If you spend enough time working on an architecture that touches core businesses today, and trace the dependency chain far enough along, you will often as not find a mainframe. In fact, as best I understand it mainframe sales peaked this decade. It is going to be a very long time before people remove VMs from their data-centers.

Kubernetes does, however, help and has the potential to be as disruptive to application development as the transition from mainframes to client-server was back in the day. We will see a good number of existing applications move to Kubernetes quickly, but it will likely take some time for a lot of traditional apps to move. When things are running there is a tremendous amount of inertia to overcome with organizations. Not just technically, but culturally. And change is slow.

InfoQ: Let's now change gears and talk about your recent startup journey. Your company Heptio talks about a Kubernetes undistribution. Can you elaborate on what this exactly means and how it might help enterprises?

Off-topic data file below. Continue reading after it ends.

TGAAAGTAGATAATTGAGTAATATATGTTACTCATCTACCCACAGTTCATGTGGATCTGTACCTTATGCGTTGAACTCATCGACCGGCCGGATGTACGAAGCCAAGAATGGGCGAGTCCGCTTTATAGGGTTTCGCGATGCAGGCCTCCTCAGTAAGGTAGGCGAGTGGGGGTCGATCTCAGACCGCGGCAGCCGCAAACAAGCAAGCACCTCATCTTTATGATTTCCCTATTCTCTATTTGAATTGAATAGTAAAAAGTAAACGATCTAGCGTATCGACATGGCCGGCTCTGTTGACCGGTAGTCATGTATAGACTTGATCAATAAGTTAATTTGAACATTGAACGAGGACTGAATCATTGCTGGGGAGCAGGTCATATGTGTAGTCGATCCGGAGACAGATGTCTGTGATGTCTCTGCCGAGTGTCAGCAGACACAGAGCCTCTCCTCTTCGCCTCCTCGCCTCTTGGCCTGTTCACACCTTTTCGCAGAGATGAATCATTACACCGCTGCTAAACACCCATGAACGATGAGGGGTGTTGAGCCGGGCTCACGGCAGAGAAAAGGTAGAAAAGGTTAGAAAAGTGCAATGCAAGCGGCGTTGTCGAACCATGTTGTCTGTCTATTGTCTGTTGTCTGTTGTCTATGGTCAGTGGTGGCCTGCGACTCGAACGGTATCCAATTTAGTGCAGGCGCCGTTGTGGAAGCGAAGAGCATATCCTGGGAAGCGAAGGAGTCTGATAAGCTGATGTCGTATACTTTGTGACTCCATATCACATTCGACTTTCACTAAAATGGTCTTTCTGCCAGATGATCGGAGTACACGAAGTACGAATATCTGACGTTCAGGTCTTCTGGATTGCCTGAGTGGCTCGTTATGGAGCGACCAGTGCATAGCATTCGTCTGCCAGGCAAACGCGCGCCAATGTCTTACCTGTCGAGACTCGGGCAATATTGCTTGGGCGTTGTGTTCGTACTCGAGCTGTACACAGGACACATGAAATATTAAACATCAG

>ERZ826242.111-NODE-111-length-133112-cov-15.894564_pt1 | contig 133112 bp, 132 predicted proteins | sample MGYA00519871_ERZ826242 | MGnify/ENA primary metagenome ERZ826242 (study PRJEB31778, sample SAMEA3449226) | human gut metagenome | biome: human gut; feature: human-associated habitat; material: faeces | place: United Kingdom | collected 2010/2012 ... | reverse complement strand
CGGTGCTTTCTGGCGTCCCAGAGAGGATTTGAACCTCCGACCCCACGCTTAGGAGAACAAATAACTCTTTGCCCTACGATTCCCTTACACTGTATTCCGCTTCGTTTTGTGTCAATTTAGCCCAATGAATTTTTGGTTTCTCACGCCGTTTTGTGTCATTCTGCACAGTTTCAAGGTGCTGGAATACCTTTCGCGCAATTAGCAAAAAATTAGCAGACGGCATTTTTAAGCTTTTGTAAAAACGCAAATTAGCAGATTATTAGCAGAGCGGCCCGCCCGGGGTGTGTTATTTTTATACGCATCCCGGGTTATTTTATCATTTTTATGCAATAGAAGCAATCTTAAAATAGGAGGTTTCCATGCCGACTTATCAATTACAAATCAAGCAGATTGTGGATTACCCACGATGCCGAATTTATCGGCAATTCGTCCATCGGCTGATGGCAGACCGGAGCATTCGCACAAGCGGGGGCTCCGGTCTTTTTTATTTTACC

McLuckie: Over the past couple of years, we have seen a pretty marked change in the relationship between enterprises and open source communities that power them.

First, they see open source as being a great way to mitigate the threat of lock-in. Kubernetes creates a consistent environment to run apps and abstracts them from the infrastructure they run on. Having said that, as long as the cloud provider maintains coherence with upstream, there are few reasons why an enterprise would not want to use a hosted version of Kubernetes (Google Kubernetes Engine, Azure Kubernetes Service, and Amazon Kubernetes Service). These will all emerge as great choices for a lot of situations. There are, however, many situations where they can't use one of those offerings. Those don't run on-premises, or they may have unique requirements that aren't naturally met by those platforms.